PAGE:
What is Literature? Part Two: Bottom-Up Logic

In the first post of this series, I discussed a few of the complications that come up when you ask a Lit major the question “what is literature?”  Here, I’ll work inductively toward an answer of what, to me, qualifies a work as literature.  In the next post, I’ll try to understand why I don’t classify some books as literature.

Disclaimer: this is just an attempt to figure out what makes something literature or not to me personally.  This is not what I believe to be universal, cosmically-verified fact.  I don’t think anyone can give a definition of literature on which everyone can agree, and some people will hate even my very first premise. Which is this.

Dostoyevsky’s Crime and Punishment is the absolute epitome of literature.  When I think of why I love books, what I love about Crime and Punishment specifically comes to mind first.  And what is it that so draws me to Crime and Punishment? It’s a combination of elegance and rawness–elegance in the form of language and  treatment of characters, rawness in the form of portraying human vulnerability and suffering.  It’s character development. Dostoyevsky’s main characters are fully formed and have all the complexity and contradictory elements that can be found in real human psychology. (This is especially true of the male ones–the females have a bit of Ophelia/Hero/Desdemona syndrome in which self-sacrifice, purity, and helplessness are the only defining characteristics. But this is another discussion.) Crime and Punishment has done something to me in my most misanthropic moments.  If I read it, I feel a connection with my fellow humans again. I remember what it’s like to feel compassion.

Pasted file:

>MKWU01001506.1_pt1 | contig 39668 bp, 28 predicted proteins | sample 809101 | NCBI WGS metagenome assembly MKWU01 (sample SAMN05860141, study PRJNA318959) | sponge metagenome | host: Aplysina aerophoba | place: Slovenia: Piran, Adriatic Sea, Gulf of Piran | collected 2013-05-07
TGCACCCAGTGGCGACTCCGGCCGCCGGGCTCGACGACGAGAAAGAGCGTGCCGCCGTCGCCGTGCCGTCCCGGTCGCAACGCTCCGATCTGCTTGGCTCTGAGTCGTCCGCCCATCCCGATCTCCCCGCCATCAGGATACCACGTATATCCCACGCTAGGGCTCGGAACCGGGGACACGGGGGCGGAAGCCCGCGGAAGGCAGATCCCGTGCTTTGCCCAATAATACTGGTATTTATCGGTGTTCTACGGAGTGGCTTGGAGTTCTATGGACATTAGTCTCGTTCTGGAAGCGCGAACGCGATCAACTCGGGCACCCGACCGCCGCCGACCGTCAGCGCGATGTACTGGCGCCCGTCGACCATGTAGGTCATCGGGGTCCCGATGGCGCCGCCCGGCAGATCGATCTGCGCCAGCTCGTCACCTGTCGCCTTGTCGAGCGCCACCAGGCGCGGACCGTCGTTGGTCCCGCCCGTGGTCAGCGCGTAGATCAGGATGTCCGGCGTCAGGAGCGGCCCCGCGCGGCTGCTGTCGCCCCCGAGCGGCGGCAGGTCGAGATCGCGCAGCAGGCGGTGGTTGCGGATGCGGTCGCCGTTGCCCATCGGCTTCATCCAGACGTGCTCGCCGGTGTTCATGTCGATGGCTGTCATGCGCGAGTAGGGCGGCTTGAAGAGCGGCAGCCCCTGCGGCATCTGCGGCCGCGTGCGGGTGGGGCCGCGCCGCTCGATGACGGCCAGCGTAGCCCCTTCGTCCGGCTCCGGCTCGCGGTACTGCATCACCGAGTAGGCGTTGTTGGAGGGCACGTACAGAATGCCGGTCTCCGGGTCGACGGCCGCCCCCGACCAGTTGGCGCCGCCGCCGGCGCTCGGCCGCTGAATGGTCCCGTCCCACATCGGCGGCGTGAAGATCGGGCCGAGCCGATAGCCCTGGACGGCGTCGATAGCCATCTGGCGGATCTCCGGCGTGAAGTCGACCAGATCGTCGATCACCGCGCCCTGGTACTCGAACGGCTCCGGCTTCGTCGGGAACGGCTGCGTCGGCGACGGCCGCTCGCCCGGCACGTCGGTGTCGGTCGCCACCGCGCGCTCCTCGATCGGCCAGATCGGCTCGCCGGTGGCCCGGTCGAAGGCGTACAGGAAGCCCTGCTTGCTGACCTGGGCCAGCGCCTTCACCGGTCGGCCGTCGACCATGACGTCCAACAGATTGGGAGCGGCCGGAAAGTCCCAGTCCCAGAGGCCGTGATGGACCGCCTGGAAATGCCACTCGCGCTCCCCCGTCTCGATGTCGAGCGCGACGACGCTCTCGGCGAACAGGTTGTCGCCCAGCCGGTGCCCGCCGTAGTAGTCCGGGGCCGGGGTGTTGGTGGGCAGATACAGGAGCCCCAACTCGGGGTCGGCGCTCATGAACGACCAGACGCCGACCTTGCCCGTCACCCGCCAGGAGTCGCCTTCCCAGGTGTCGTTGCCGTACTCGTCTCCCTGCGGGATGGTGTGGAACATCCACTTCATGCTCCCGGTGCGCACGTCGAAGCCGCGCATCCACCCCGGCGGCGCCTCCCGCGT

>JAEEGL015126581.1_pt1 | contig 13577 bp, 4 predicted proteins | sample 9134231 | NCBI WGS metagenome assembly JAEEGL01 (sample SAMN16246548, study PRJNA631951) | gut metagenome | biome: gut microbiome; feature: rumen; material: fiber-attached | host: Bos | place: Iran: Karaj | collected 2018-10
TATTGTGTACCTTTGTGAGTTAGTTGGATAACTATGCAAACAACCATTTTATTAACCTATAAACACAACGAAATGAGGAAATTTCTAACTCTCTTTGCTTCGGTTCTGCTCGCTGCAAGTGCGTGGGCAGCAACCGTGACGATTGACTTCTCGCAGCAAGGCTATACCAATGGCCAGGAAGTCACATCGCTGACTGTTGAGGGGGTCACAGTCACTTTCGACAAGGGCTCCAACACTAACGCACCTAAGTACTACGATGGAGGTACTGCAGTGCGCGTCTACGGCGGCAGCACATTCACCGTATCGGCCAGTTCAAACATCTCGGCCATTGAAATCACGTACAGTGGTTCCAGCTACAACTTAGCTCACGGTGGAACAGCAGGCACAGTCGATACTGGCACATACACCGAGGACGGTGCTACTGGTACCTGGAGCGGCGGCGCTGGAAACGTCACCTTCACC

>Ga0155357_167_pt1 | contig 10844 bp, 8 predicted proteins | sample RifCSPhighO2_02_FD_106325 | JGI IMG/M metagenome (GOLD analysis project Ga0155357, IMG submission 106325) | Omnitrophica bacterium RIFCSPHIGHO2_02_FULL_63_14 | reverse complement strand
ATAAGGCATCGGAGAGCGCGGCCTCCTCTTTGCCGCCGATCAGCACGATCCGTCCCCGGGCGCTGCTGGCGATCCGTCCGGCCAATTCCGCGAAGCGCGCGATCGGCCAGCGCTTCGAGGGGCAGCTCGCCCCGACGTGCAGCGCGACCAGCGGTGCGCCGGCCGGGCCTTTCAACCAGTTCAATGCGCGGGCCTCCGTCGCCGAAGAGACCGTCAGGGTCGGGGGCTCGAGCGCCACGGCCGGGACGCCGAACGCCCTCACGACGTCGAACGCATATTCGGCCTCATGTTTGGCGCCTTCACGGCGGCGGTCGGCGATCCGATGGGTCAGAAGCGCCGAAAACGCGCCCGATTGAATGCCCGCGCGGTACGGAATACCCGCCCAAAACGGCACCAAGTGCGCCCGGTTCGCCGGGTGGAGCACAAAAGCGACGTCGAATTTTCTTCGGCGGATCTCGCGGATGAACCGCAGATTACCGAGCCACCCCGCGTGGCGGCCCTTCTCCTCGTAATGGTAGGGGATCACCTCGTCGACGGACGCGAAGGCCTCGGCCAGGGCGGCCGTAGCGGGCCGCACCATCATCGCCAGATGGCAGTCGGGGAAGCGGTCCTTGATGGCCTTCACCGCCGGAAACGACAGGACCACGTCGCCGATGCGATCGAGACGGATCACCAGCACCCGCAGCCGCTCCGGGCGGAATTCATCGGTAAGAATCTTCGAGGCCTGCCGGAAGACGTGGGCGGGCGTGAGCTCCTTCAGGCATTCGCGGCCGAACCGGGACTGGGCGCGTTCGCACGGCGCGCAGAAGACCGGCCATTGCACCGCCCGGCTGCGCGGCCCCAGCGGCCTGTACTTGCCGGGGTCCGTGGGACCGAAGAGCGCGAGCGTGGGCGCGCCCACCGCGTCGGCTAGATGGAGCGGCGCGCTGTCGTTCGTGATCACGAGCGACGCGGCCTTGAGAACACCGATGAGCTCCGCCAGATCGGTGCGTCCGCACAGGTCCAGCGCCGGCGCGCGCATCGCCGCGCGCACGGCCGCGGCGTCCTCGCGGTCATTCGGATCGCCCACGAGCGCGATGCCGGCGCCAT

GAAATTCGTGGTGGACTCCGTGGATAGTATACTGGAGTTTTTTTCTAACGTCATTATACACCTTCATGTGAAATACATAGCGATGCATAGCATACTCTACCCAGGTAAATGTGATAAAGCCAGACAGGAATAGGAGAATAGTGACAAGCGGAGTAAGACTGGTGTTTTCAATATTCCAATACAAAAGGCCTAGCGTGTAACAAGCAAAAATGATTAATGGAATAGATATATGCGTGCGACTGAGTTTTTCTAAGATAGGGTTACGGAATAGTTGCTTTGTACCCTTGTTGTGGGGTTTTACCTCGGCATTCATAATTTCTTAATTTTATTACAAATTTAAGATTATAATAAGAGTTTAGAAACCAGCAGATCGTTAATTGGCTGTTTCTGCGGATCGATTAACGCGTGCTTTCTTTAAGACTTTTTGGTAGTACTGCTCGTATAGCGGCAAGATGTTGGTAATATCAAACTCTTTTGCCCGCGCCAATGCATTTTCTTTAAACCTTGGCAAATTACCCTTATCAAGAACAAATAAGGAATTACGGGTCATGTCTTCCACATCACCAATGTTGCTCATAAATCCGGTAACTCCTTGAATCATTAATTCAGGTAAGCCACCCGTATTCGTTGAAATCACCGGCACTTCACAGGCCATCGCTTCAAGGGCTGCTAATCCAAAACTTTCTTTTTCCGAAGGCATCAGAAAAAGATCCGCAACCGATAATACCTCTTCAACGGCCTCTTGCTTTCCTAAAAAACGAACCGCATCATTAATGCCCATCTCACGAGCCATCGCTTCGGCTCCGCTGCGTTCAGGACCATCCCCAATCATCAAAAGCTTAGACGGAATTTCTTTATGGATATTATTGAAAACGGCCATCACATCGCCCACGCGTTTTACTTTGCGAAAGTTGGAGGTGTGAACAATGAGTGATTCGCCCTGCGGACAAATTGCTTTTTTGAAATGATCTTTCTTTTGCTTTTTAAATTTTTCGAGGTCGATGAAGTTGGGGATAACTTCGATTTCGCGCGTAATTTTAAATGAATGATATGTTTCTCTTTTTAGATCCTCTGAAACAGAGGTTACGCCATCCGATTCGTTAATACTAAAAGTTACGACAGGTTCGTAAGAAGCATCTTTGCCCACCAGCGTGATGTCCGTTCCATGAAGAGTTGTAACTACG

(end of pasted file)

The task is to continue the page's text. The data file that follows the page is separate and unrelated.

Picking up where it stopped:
So how can I go from this, my favorite book, to defining literature? Well, I thought I’d base it on what I think qualifies Crime and Punishment as its paragon.  When I thought about this a few days ago, I came up with a list  from Crime and Punishment of what I thought might act as a defining point for a general literature definition.  But every potential defining point forced consideration of a literary outlier for which I couldn’t account.

For example, let’s say I wanted to make some kind of moral argument.  That’s not really my style, but it’s worth investigating.  Crime and Punishment makes me more compassionate in real life, so maybe we can say that literature will have the effect of making a person or society better.  Well, there’s several problems with that.  Number one (and this is a big question), better how? Who defines better? Number two, several works I think qualify as literature, without really even knowing yet what I think that means, don’t make me or anyone else better.  They might exist mostly for the sake of form play, like Ulysses.  Or they might exist as art for art’s sake: every play from Wilde is like literary sugar with virtually no effect on the soul.  They might be simple celebrations of language’s power to sculpt a scene.  I remember a four-page description of a feast laid out on a table in A Christmas Carol (which I haven’t picked up since I was fourteen, so I hope I’m remembering this right), and it was delightful. Isolated from the rest of the novel, which certainly has a moral component, the description alone would make these pages literature, in my mind.  So the moral angle is out.  With it goes the idea that literature must have an effect on your everyday life or change you in some way.  Wilde’s witty romances and Dickens’ talk of cranberry sauce didn’t change my life or my outlook on it.